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Manaf Tlass, a Sunni whose father was one of Hafez Assad's strongest and closest hands and was himself a powerful loyalist of Bashar Assad, left the country a few weeks ago and has been shopping himself as a potential broker for a transition, someone who could help keep Syria's institutions – including its security apparatus intact – in the event of rebel victory. That has obviously made many supporters of the uprising uneasy, but has been music to the ears of many international powers, including the US, who now view the American decision to dissolve Saddam Hussein's military and to purge that country's Baath party from political life in 2003 as the single greatest cause of the horrific civil war that followed there.
The SNC, composed as it is of longtime exiles and recent regime defectors, has rarely been able to maintain the appearance of unity that was so crucial to the Libyan revolution garnering international support. A reminder of that came yesterday, with the announcement of the creation of the "Council for the Syrian Revolution," a competitor to the SNC.
So the various opposition personalities abroad are not united, and not really in control of the fighters opposed to Assad on the ground anyway. Local commanders, with new status and real power in their communities, are unlikely to take orders from the outside. The political apparatus around Assad is little better at this point, with his government reduced to governing by force and force alone. It's of course the rule of violence, and the corruption that surrounds it, that set the stage for the uprising. Greater doses of violence reconfirm to the rebellion the necessity of their war.
What kinds of violence? Torture and executions? Sure. Arbitrary shelling of civilian neighborhoods known to harbor rebels? Of course. But the report catalogs just how bad it has gotten. Both the Syrian military and the civilian shabiha militias fighting for Assad have, since the turn of this year, been engaging in "industrial-scale" looting of civilian homes and businesses in restive areas. Arson is a common tool of punishment.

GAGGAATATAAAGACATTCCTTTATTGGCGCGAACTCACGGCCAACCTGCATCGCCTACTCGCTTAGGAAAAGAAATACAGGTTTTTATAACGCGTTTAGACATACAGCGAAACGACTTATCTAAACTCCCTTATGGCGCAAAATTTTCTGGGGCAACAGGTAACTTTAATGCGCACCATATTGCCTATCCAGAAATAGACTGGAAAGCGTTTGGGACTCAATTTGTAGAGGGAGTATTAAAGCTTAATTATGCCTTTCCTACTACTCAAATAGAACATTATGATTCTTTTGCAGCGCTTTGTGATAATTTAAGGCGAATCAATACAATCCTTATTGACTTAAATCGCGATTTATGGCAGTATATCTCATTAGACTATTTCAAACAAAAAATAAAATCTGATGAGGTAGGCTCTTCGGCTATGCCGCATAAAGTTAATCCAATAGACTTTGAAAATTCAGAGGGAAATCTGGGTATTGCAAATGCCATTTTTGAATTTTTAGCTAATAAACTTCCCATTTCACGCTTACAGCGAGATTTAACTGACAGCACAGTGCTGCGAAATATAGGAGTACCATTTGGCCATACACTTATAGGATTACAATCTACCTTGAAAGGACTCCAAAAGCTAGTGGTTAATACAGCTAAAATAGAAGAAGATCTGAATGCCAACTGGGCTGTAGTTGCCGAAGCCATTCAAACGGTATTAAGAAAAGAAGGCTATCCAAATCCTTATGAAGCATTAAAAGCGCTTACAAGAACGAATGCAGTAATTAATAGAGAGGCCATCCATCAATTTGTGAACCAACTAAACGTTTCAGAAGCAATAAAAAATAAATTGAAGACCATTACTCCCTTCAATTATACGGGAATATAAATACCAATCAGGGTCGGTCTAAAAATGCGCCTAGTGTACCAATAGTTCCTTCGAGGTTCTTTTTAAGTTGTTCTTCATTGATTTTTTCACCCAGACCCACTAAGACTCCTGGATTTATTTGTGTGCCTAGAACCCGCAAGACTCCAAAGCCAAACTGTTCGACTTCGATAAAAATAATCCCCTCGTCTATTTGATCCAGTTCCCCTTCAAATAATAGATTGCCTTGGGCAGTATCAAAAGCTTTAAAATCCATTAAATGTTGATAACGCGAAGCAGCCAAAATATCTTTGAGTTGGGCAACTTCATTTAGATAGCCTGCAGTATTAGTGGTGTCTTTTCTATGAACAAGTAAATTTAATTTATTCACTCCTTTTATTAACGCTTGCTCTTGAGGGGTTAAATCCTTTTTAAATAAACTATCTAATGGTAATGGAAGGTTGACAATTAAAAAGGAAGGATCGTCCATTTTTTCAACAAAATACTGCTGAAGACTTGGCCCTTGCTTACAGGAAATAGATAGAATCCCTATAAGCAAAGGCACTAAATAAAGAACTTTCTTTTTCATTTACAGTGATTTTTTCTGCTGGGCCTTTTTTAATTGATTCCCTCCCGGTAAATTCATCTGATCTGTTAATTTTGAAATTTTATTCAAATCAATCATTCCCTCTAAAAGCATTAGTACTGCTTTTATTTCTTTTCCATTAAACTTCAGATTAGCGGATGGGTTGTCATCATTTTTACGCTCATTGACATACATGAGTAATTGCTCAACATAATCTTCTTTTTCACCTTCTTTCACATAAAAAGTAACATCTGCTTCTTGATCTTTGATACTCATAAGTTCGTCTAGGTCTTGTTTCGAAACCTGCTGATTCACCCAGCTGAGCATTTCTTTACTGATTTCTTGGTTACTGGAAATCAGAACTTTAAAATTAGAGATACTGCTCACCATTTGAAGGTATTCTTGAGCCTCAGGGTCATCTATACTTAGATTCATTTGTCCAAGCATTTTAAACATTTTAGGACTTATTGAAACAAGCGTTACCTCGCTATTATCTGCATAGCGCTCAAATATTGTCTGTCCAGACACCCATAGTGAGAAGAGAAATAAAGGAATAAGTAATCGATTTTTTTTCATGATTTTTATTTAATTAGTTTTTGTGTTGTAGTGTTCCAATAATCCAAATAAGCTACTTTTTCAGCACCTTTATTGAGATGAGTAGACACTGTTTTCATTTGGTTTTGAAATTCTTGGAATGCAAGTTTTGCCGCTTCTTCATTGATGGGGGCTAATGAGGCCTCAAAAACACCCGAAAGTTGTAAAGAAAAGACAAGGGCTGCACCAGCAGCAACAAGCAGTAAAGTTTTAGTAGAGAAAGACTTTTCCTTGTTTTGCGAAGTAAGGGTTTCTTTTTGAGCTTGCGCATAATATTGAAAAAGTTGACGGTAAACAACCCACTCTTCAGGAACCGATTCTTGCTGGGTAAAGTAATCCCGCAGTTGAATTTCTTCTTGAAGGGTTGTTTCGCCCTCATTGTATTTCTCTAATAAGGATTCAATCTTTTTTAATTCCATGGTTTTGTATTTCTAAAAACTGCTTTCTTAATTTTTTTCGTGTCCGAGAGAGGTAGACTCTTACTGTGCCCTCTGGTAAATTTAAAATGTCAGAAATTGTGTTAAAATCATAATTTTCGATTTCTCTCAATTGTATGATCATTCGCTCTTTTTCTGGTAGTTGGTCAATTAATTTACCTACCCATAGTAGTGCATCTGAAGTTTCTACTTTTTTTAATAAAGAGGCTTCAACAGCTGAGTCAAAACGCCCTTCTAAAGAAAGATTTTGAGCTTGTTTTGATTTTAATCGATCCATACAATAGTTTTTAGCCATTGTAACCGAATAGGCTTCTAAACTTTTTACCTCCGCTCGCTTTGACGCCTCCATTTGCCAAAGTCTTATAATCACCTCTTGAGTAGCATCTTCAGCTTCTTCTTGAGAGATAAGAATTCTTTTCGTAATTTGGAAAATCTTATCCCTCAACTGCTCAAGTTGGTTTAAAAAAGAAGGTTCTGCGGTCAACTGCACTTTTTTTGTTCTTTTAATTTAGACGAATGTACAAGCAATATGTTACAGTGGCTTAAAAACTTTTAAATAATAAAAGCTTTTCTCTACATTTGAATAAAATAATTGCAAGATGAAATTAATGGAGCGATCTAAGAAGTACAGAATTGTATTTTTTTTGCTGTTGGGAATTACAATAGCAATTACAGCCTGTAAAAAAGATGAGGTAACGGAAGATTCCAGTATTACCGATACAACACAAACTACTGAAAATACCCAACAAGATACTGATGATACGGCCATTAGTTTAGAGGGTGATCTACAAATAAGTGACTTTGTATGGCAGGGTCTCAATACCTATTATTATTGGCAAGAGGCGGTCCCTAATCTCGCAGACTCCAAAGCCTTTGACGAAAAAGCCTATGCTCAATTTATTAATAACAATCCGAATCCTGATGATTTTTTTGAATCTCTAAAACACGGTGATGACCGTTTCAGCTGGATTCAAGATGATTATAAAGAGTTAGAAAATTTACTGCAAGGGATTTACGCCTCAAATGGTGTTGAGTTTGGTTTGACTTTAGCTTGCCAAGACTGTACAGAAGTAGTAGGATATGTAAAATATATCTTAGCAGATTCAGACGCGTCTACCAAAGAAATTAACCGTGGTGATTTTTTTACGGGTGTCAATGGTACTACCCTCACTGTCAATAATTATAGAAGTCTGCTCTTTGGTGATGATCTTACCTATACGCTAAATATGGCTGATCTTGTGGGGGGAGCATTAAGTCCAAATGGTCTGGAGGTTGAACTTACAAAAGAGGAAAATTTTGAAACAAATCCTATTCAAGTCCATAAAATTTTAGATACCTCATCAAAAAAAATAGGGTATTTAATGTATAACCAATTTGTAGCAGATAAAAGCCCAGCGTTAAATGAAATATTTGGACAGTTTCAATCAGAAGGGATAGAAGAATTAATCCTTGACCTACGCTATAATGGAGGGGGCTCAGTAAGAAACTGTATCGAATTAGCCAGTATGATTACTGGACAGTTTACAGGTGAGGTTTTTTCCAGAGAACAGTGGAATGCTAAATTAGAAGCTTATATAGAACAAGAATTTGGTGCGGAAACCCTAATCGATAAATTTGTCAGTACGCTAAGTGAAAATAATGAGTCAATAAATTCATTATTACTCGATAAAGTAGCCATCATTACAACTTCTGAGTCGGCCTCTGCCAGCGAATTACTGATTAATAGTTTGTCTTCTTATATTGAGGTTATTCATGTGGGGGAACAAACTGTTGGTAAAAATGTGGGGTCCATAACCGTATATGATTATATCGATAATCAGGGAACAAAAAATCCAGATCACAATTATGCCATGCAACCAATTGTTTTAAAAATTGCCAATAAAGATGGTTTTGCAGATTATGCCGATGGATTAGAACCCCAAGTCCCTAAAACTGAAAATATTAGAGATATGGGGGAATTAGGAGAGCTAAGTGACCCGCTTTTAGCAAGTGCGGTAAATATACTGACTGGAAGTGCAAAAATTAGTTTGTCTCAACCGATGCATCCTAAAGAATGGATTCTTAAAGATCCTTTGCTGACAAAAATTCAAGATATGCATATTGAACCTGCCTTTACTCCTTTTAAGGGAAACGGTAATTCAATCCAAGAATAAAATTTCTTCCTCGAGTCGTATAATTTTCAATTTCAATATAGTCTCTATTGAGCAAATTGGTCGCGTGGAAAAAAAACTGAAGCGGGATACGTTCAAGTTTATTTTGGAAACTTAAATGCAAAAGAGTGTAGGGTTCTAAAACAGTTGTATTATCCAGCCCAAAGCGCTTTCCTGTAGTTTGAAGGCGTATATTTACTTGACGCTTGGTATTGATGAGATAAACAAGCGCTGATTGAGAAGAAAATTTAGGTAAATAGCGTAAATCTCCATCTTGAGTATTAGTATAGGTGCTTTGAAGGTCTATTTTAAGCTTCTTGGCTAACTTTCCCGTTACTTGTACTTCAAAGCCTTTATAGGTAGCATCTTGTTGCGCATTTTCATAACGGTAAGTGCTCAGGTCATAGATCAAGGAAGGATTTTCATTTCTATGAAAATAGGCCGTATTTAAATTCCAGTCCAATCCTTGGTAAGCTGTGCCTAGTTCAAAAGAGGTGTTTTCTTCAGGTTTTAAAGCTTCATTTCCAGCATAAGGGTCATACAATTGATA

"One of the distinctive traits of the so-called military solution has been the army’s tendency to shell towns and neighborhoods without ever undertaking a ground operation, as if recapture was not an objective," the ICG writes. "As a result, opponents have come to see the regime as capable of the most horrendous exactions. They have come to believe reports that it deliberately targeted children, massacred in cold blood entire families, and engaged in other forms of arbitrary killings, sexually abused women, summarily executed detainees and burned bodies."
What of the international community? Russia and China have successfully opposed international action, something that the US, at any rate, has little stomach for. Kofi Annan has failed as a peace envoy, both because of great-power rivalry and the domestic dynamics of the Syrian war.
The ICG authors write that the future of Syria will hinge on how the Alawites, which make up an estimated 10 percent of the population, are treated in the aftermath of regime defeat. They admit that for the opposition, doing the right thing will be difficult.
"How will it ensure, tomorrow, that the transition includes the Alawites as full-fledged partners? How can it dismantle the structures of the regime
without punishing the community that, more than others, depended on it? How creative and forward looking can it be regarding questions of transitional justice, accountability, amnesty and the safeguarding of some current institutions? There are no easy responses. As opposition leaders no doubt will be quick to point out, the mood on the street – which, so far, they have felt compelled to respect – hardly is amenable to generous, open-minded proposals."